Acceptance means for us that we are no longer rejected from God’s presence as Adam and Eve (and everyone since) were after their choice to sin in the Garden of Eden. This brings us a little closer to motivation because it means heaven (and therefore the presence of God) is our eternal destination. Sadly, many continue to work for acceptance rather than living their lives as those who are already accepted. This demeans the work of grace for which Christ shed his blood and is therefore horribly offensive to God.

Adoption is the greatest privilege believers are given when they receive salvation by grace through faith. It is also the primary truth by which all believers should live their lives; it is the power for a life lived to the glory of God, alive in Christ and dead to our flesh. Our adoption as sons and daughters of God (and therefore brothers and sisters of Jesus) is what provides the basis for Christian conduct.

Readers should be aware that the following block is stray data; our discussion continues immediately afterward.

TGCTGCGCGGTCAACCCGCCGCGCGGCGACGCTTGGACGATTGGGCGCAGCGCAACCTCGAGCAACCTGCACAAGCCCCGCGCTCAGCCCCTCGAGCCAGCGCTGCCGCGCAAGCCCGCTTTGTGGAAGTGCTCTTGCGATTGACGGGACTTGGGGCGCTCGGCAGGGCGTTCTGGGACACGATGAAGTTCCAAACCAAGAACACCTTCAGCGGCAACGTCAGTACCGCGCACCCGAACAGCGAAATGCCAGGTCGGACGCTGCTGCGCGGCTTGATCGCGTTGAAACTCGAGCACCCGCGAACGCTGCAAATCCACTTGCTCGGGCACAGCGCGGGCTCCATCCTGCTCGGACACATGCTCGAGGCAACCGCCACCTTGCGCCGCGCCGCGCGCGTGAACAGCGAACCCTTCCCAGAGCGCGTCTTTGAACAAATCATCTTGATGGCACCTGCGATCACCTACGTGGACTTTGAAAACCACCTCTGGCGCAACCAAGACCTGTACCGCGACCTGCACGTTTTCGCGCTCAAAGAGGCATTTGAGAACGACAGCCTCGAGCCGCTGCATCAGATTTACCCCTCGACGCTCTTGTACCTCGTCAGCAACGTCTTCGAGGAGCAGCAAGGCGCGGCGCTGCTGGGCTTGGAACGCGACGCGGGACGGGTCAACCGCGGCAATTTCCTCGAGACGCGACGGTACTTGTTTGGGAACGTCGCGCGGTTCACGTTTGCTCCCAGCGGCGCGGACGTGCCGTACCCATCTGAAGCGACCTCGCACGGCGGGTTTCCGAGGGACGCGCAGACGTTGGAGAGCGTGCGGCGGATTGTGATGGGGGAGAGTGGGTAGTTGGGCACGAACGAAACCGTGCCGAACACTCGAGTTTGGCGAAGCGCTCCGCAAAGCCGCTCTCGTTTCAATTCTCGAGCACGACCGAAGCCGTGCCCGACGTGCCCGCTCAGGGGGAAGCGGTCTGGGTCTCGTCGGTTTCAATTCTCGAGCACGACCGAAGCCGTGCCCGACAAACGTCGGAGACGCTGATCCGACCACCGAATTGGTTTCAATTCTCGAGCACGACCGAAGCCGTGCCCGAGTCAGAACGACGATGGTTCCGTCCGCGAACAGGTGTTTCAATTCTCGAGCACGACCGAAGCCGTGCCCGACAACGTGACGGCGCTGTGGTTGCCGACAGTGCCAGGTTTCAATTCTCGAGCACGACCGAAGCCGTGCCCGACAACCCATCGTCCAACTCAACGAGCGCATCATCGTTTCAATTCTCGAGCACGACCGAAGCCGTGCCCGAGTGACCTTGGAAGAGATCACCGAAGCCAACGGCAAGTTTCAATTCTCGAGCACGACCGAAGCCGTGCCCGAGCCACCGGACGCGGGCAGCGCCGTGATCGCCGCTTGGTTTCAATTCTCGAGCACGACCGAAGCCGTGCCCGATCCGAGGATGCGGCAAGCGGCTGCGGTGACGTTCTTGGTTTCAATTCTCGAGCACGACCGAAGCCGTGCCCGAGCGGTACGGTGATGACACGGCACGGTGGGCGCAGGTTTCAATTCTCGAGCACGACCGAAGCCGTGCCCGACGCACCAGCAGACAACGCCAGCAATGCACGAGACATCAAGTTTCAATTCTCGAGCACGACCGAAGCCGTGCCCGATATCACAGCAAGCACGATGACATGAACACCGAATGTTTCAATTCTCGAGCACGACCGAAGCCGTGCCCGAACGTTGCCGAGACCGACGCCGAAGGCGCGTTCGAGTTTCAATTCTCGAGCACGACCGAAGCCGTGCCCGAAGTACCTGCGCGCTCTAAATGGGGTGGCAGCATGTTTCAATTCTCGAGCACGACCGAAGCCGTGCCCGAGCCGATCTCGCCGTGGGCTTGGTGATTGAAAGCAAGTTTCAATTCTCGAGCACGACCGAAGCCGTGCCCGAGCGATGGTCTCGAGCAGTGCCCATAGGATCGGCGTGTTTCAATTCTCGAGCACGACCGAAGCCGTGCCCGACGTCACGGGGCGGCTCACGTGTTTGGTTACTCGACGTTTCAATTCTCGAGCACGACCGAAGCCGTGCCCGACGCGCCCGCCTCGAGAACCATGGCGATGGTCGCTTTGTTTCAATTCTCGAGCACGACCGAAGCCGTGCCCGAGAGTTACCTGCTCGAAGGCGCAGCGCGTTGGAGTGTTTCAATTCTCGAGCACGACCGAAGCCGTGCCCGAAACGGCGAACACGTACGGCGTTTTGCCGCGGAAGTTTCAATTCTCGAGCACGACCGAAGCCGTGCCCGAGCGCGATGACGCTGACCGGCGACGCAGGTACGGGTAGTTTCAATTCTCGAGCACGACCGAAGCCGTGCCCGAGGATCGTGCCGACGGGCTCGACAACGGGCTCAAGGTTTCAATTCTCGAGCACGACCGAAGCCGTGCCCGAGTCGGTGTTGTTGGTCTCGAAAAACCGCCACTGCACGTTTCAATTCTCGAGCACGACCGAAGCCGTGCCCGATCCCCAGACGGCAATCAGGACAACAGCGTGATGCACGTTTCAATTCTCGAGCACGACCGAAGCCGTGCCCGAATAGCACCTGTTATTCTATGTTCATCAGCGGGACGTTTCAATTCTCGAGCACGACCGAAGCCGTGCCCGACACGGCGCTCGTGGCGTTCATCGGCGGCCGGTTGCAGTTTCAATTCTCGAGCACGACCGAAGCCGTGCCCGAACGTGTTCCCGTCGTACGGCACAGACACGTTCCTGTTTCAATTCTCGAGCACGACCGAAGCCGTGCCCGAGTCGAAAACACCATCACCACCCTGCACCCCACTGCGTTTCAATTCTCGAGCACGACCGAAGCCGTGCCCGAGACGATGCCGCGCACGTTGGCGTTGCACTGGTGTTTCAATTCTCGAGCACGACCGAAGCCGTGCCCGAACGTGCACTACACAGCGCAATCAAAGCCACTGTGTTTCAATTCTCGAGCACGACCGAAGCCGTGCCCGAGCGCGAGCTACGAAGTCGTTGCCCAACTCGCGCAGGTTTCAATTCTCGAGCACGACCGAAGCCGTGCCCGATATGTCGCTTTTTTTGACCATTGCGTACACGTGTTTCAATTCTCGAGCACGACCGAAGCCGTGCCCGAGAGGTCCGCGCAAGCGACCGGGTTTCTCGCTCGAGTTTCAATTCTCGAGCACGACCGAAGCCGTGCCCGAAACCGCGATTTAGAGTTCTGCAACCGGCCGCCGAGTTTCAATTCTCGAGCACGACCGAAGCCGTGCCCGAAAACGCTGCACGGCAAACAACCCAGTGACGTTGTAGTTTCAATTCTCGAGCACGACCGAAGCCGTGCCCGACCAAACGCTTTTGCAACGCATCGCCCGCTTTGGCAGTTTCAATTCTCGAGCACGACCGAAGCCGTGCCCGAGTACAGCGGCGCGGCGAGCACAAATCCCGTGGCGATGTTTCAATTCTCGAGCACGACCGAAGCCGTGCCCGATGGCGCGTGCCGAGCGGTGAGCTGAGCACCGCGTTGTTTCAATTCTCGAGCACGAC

Consider the Sermon on the Mount. In it, Jesus tells us that if you follow him you are to “love your enemies and pray for those who persecute you, so that you may be sons of your Father who is in heaven…You therefore must be perfect, as your heavenly Father is perfect” (Mt. 5:44-45, 48). As God’s adopted children, we are to imitate our heavenly Father. Jesus also commends to his followers, “Let your light shine before men, that they may see your good deeds and praise your Father in heaven” (Mt. 5:16). God’s adopted children are to bring glory to their heavenly Father by the way they live. In Matthew 6:1-18, Jesus uses the examples of benevolence, prayer, and fasting to teach his followers that God’s adopted children live with the singular concern of pleasing their heavenly Father and not men.